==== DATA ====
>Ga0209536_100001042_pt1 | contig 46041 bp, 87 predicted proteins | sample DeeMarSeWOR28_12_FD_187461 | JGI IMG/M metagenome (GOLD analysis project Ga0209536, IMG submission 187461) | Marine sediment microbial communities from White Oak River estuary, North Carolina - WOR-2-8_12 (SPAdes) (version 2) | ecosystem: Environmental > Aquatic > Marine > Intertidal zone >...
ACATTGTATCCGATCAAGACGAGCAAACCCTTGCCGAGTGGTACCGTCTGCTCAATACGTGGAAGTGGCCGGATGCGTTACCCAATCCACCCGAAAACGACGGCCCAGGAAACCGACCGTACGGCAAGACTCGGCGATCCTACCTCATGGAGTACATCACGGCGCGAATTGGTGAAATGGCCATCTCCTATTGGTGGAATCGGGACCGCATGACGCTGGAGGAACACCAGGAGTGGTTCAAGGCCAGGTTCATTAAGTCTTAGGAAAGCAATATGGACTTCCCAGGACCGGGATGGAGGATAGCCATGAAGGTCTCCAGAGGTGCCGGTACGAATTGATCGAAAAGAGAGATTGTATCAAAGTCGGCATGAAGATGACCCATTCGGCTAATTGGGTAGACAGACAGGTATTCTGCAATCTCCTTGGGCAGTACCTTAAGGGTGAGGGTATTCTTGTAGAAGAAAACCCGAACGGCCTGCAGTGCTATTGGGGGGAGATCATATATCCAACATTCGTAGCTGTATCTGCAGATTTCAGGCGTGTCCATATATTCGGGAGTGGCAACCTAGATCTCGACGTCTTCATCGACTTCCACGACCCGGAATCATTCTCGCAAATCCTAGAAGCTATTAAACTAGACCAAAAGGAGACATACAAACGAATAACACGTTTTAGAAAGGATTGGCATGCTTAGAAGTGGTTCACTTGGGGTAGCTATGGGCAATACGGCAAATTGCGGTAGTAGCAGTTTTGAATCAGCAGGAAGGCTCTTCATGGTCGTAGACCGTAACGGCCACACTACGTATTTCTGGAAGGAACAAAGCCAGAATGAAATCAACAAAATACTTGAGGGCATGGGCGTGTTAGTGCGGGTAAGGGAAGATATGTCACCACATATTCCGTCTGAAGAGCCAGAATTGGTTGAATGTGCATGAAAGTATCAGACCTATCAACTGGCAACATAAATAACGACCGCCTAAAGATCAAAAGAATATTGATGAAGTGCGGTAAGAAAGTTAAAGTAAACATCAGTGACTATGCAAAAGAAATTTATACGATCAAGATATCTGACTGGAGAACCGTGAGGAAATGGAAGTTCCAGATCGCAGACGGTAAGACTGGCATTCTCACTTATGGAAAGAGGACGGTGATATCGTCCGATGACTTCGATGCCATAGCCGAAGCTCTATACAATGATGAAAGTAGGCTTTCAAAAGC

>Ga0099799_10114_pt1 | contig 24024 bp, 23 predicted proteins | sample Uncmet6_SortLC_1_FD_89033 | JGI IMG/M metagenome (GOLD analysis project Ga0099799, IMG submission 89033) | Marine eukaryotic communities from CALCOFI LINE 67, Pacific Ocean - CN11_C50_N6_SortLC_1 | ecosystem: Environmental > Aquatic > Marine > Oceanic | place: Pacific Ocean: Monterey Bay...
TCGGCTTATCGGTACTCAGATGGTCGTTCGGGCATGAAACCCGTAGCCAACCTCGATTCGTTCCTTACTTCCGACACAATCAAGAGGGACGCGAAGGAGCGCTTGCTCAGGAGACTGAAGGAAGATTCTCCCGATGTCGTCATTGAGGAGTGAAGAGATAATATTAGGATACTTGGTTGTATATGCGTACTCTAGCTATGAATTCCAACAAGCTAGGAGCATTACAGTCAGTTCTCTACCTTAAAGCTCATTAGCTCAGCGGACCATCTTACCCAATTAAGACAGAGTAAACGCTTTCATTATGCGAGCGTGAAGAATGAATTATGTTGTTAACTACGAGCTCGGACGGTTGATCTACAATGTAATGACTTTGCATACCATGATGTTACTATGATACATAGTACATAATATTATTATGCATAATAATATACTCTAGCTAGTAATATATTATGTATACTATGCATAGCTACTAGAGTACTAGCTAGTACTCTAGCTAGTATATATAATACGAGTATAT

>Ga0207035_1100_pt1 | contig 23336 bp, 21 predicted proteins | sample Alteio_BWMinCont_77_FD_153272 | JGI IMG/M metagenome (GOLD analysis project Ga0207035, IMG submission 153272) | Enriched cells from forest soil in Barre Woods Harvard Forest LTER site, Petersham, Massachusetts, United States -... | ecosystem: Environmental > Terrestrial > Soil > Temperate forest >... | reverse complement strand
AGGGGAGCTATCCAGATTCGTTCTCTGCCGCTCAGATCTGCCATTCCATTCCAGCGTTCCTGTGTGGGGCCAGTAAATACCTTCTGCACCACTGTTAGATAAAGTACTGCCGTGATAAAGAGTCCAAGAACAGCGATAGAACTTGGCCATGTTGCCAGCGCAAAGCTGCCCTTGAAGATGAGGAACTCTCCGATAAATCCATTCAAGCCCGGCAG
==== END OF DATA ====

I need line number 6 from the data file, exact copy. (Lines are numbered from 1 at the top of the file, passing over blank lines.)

AGGGGAGCTATCCAGATTCGTTCTCTGCCGCTCAGATCTGCCATTCCATTCCAGCGTTCCTGTGTGGGGCCAGTAAATACCTTCTGCACCACTGTTAGATAAAGTACTGCCGTGATAAAGAGTCCAAGAACAGCGATAGAACTTGGCCATGTTGCCAGCGCAAAGCTGCCCTTGAAGATGAGGAACTCTCCGATAAATCCATTCAAGCCCGGCAG